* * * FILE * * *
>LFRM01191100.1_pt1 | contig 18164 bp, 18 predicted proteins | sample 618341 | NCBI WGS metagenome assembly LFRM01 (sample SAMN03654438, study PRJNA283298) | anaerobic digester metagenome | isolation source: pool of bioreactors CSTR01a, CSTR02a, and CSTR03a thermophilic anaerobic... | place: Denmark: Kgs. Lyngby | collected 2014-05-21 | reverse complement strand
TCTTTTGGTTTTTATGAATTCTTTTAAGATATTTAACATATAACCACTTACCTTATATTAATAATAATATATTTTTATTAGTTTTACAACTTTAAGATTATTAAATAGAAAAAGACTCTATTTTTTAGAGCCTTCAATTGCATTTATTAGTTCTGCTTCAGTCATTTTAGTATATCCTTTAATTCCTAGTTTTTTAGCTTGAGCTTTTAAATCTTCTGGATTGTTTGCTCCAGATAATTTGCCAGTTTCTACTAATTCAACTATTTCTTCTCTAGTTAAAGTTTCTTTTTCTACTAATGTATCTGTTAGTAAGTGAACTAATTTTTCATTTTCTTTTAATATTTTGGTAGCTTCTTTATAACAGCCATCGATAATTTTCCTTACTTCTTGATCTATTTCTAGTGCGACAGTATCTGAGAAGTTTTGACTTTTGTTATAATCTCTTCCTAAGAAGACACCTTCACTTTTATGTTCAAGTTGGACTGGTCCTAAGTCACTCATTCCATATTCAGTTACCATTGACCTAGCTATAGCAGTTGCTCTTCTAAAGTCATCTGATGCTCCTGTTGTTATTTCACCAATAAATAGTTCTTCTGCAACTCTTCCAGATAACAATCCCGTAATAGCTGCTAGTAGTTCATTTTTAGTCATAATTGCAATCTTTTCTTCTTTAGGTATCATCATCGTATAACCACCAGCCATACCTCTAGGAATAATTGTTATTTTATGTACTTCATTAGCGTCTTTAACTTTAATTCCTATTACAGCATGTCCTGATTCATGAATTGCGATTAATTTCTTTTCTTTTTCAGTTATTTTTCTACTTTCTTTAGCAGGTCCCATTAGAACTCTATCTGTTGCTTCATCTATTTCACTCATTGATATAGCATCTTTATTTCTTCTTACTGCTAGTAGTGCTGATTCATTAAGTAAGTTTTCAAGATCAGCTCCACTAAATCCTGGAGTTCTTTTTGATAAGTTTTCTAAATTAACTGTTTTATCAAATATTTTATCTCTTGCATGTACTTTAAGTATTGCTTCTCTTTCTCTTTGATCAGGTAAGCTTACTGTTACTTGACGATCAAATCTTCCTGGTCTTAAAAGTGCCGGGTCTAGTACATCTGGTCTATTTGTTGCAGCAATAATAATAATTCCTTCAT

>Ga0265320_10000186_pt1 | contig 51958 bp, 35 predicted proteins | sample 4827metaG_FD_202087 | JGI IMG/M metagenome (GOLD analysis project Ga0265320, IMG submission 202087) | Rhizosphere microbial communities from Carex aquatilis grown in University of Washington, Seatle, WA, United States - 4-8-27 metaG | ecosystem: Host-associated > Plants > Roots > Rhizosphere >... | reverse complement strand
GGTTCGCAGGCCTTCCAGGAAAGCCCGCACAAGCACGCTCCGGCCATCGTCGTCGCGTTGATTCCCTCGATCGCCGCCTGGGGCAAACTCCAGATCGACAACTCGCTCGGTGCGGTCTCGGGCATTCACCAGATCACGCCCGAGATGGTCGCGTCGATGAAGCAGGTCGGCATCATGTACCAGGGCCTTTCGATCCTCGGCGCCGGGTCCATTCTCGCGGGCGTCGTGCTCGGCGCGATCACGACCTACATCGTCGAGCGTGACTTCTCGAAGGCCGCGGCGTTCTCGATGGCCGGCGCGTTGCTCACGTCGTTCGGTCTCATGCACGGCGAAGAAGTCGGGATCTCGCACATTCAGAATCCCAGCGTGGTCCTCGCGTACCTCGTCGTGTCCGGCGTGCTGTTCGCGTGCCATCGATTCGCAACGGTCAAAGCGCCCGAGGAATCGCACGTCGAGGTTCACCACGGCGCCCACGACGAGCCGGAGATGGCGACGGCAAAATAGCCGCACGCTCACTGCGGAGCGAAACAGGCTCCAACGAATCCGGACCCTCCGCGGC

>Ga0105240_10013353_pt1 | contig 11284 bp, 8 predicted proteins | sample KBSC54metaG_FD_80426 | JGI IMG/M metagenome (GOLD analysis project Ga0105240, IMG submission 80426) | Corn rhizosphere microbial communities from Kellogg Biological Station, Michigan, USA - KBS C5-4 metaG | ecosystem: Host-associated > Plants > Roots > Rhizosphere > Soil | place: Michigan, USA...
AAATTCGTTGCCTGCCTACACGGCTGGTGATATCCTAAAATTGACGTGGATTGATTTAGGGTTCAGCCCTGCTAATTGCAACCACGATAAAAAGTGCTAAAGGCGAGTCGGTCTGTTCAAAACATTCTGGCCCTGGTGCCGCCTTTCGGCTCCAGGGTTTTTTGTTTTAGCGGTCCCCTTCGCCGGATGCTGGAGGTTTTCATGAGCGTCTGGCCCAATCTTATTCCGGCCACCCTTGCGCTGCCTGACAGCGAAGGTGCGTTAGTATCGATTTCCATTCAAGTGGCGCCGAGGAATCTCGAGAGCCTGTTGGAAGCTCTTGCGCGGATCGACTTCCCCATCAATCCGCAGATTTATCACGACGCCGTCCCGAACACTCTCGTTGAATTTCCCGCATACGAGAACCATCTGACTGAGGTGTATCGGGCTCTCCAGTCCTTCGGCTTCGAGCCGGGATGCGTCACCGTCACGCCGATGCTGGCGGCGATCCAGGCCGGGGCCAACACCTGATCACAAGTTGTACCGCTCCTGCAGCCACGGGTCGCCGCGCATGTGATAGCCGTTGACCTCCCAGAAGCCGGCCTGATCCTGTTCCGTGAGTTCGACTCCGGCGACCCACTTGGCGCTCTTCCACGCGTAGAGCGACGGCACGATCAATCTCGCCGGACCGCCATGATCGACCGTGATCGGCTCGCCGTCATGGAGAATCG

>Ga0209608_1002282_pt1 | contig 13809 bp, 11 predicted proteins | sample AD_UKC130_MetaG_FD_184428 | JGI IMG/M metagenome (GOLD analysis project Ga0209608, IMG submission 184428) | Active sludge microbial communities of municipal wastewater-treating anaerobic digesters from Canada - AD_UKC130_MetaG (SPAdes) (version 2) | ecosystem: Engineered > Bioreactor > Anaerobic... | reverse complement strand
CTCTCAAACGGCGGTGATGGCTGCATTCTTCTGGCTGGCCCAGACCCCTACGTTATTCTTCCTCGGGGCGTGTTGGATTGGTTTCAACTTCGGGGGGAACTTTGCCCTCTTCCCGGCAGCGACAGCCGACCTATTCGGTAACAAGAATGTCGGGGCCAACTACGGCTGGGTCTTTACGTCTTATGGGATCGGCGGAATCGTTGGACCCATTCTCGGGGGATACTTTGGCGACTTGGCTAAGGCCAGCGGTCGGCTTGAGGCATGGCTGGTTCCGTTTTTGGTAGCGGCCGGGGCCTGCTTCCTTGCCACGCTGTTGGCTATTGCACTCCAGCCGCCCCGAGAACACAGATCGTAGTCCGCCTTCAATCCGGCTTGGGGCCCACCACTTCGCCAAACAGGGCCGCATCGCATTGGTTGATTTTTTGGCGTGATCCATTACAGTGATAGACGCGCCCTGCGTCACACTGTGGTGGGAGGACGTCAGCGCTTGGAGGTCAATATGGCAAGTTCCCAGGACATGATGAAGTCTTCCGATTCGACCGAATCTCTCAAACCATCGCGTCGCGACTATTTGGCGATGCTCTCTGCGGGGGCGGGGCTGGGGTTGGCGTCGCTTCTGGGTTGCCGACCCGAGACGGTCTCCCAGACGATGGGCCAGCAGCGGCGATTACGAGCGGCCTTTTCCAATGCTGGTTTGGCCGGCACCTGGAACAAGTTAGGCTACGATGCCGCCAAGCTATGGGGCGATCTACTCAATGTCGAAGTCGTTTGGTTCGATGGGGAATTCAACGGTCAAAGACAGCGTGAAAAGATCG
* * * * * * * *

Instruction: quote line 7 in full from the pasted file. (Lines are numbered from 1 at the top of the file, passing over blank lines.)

>Ga0209608_1002282_pt1 | contig 13809 bp, 11 predicted proteins | sample AD_UKC130_MetaG_FD_184428 | JGI IMG/M metagenome (GOLD analysis project Ga0209608, IMG submission 184428) | Active sludge microbial communities of municipal wastewater-treating anaerobic digesters from Canada - AD_UKC130_MetaG (SPAdes) (version 2) | ecosystem: Engineered > Bioreactor > Anaerobic... | reverse complement strand